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How best to research a potential employer?
January 30, 2006 10:30 AM   Subscribe

What's the best way to go about researching a potential new employer?

I'm being given an opportunity to advance my career by an old boss at a new job... but she's so new there she only has glowing things to say about the place. I want to see if there's any other attitude about working there before I start, and I don't want to go to current employees and just ask because I think she might take it as my not trusting her (which isn't the case, I just want to Cover My A--)

So, how would one go about researching the work environment, corporate culture, etc, of a company without actually asking current employees? Are there internet forums that cover this kind of thing? Is there some way to find out about previous problems between this company and employees? Any help would be great.
posted by blingblong to Work & Money (10 answers total) 1 user marked this as a favorite
Talk to clients. I mean, this may be hard but I have no idea what kind of service this business provides, but if you can talk to people you can let them know you're thinking about working there and ask what kinds of things they like about working with a company, and does it seem like the kind of place (people wise) that they would want to work. Are they doing business with this company because they are the only game in town, or because they really know how to handle people?
posted by bilabial at 10:34 AM on January 30, 2006

bling...not that you were going to go this way, but be careful about using the internet to make a decision. There is so much information out there, and much of it unconfirmed or flat out wrong, that you may make the wrong decision if you let it guide you. I agree with bilabial...try to talk to clients. What kind of reputation does the company have. Also, maybe ask the boss to interview potential co-workers--that would help you get a sense of the environment (you can tell the boss you want to make sure you fit in personality wise).
posted by Todd Lokken at 10:43 AM on January 30, 2006

Todd Lokken has a good point. People are much more likely to take the time to complain than to praise. That means that the critical mass of opinion on the internet is likely to shift negative in general. Take with a grain of salt any individual complaints you might read, especially about large companies. If you see a pattern of the same complaints over and over again, that's worth being concerned about.

If it's a large company, try lists of 100 best companies to work at put out by everyone from Forbes to Working Mother. Even if you're not a working mother, the kind of company that tries to be a good employer is the kind of company that tries to be a good employer, regardless of whether you're a working mother or a single guy.
posted by jacquilynne at 10:52 AM on January 30, 2006

Jac...a couple of things. 1st--you can call me todd! Second, I think that's a great idea with the 100 best companies. While the particular company bling is looking at may not be on the list, perhaps someone higher up in the company had previously worked at a top 100. It's a bit tedious, but it's worth a look.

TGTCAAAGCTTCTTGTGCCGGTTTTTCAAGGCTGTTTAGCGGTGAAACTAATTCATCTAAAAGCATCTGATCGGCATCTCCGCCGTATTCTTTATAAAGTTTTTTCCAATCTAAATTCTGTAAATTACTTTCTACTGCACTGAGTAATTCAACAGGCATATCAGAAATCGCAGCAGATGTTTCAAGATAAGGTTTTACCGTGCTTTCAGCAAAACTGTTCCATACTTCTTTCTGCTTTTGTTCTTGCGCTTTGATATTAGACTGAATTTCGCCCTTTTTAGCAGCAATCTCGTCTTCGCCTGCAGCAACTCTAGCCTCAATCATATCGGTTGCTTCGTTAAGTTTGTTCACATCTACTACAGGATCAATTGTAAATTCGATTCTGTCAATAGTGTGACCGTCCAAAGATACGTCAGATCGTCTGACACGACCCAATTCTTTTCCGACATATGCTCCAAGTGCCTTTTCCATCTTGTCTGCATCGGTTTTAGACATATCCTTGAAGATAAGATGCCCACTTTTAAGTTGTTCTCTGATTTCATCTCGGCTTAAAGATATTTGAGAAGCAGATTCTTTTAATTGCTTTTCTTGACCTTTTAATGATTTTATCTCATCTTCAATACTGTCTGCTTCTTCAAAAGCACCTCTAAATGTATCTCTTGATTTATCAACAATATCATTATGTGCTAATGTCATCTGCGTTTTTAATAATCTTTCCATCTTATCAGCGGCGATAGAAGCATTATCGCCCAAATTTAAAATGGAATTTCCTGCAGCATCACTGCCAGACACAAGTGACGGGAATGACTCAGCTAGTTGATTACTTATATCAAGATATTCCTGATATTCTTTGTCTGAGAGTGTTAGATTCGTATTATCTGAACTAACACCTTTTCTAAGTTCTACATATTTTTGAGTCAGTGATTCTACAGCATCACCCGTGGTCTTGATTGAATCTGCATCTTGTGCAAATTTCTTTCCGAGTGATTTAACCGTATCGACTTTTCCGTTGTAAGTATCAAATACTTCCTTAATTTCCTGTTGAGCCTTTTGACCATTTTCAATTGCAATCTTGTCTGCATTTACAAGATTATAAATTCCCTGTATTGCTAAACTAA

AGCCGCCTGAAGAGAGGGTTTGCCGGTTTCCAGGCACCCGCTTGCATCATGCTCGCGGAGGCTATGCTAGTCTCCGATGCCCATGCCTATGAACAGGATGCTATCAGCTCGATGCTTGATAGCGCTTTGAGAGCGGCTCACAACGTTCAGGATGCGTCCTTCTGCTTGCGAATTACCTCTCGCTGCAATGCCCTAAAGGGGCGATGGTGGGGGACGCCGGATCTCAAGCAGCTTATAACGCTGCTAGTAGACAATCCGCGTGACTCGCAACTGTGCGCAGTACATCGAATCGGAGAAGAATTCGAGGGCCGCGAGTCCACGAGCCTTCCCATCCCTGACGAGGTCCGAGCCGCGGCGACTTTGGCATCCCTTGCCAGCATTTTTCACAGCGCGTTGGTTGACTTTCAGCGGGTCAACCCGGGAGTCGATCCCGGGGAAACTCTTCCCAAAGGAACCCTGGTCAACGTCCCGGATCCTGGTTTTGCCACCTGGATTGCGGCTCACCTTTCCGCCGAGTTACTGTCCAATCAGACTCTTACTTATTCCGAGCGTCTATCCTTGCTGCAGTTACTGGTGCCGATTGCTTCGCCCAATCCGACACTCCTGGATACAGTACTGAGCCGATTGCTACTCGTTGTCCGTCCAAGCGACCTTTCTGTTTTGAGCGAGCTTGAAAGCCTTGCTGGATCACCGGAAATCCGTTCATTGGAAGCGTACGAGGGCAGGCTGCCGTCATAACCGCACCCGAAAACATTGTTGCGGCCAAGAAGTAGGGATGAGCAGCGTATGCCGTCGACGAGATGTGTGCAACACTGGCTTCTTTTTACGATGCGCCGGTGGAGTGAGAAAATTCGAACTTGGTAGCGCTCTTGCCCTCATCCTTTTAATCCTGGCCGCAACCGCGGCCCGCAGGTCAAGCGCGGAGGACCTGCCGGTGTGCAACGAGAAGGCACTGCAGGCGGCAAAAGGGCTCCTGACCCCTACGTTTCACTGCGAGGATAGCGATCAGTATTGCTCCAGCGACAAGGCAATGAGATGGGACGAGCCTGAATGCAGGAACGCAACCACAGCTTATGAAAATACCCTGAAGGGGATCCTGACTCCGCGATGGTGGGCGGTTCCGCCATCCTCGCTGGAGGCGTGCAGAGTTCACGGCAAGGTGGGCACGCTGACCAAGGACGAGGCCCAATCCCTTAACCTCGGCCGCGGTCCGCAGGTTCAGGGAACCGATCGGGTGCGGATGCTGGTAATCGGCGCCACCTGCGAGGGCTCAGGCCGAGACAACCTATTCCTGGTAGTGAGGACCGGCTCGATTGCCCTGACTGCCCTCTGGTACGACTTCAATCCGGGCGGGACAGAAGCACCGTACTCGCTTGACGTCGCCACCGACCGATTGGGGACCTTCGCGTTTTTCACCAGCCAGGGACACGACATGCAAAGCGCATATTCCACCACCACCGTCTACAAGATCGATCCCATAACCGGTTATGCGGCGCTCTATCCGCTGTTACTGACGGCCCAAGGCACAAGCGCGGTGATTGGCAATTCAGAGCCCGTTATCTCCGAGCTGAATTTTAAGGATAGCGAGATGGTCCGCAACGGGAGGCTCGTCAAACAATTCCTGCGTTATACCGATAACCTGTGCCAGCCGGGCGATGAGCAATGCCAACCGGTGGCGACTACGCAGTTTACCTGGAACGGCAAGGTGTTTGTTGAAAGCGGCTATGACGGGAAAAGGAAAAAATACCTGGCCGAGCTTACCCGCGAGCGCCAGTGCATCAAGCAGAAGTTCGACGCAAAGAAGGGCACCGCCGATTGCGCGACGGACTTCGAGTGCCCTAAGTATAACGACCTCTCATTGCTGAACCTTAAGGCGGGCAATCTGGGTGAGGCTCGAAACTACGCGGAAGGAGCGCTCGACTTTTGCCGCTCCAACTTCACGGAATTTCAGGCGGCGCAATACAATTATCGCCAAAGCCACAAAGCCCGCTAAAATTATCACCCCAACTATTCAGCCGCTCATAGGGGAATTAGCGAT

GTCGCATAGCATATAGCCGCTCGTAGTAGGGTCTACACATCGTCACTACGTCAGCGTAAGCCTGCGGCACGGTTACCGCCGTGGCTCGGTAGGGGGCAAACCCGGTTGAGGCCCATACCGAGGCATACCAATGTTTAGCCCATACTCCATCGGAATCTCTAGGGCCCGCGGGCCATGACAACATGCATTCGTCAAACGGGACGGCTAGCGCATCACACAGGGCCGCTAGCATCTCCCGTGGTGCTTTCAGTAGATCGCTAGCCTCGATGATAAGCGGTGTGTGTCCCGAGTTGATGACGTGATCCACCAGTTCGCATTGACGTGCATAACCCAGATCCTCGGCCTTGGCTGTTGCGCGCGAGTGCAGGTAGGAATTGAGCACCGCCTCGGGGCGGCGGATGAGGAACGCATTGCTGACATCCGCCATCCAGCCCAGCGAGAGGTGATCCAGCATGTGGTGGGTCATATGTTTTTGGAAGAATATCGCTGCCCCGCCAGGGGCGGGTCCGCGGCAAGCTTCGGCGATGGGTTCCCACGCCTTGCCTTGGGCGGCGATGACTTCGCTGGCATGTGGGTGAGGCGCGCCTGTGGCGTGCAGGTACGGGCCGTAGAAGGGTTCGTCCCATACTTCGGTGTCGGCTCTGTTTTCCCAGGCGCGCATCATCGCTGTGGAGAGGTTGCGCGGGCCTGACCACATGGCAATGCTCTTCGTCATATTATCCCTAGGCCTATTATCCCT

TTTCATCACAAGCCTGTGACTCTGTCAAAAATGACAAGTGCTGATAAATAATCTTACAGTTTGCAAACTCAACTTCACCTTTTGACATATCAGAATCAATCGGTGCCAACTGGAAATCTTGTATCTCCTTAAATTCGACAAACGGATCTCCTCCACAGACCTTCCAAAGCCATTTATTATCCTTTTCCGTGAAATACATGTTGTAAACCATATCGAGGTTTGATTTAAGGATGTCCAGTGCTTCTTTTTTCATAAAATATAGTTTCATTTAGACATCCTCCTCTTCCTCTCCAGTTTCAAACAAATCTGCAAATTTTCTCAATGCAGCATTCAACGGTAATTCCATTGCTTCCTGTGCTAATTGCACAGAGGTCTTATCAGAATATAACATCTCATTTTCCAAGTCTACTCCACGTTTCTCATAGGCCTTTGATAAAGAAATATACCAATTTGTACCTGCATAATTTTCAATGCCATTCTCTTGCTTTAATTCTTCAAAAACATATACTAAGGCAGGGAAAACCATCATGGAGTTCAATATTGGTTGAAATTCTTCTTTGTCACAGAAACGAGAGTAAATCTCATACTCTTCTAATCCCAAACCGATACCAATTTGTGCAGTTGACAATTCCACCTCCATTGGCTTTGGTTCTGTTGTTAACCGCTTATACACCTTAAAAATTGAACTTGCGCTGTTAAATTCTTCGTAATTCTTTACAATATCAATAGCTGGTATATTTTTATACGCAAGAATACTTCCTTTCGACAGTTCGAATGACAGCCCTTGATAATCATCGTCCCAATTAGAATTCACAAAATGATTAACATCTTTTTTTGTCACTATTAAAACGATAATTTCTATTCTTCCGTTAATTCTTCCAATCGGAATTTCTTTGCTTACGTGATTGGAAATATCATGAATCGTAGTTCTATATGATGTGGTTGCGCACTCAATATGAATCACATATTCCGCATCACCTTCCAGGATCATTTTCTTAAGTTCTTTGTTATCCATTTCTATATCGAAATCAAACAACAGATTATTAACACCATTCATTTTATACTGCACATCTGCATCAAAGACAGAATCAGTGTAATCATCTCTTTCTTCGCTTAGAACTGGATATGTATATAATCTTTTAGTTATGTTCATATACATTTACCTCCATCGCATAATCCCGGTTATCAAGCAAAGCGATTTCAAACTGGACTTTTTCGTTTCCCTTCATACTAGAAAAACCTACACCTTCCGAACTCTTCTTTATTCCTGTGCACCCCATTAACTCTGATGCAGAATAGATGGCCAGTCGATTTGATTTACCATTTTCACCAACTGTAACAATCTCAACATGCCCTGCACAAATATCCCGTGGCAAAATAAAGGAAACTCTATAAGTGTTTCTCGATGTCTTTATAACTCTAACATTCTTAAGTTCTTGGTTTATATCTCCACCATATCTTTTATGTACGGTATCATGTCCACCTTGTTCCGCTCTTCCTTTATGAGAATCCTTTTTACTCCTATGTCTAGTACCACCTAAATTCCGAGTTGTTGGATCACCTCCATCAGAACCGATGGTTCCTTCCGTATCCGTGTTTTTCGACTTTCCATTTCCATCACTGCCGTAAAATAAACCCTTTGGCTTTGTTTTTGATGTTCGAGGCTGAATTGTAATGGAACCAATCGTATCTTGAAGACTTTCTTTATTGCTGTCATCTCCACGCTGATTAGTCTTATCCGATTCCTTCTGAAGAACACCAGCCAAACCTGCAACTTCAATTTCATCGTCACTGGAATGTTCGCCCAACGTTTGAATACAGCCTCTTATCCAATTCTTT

posted by Todd Lokken at 11:17 AM on January 30, 2006

I have no problem straight up asking whoever is interviewing / negotiating with me what the staff turnover is like. Or if that's a bit obvious for you formulate the question as how long your team/department have worked together, something like that.

Also try to get an office "walk through" and have a look to make sure that ofice equipment - PCs, photocopiers, etc - look up to date and well maintained. I once worked in a place where the equipment was falling apart and it stressed everyone out beyond what you would believe.

If you get the walkthrough, take the opportunity to look for signs of some sort of red flags, whatever they may be to you - massively disorganized filing area, no coffee for staffers, unusually small work areas, no signs of home life at peoples' desks, few support staff. And if you see them, ask about them!
posted by jamesonandwater at 11:45 AM on January 30, 2006

I have found Vault to be useful and entertaining. Grain of salt as with all things, but worth a glance.
posted by gsh at 12:06 PM on January 30, 2006

I second the walkthrough, you will get a lot about the general atmosphere and mood of the place and the general health of the company.
posted by clarkie666 at 2:07 PM on January 30, 2006

You might try contacting current and former employees of the companies that your considering through a networking site like LinkedIn. FYI-I'm not affiliated with LinkedIn. I've been using it recently with some success, and it's free.
posted by DenVogel at 2:14 PM on January 31, 2006

Seriously, I would take the Vault with a high grain of salt.

Keep in mind, I suppose, that there's an inherent bias in any report you're going to find online about an employer, because of this: if you're happy with your job, are you going to take the time to find job review sites and praise your employer? Very rarely. It's not unheard of, but it's not common at all.

Because of that, you're going to see a disproportionately large amount of complaints versus praise.

Just something to keep in mind.
posted by WCityMike at 9:42 AM on February 4, 2006

bling...just curious...whatever happened here? How did you get info (if you did).
posted by Todd Lokken at 10:55 AM on March 14, 2006

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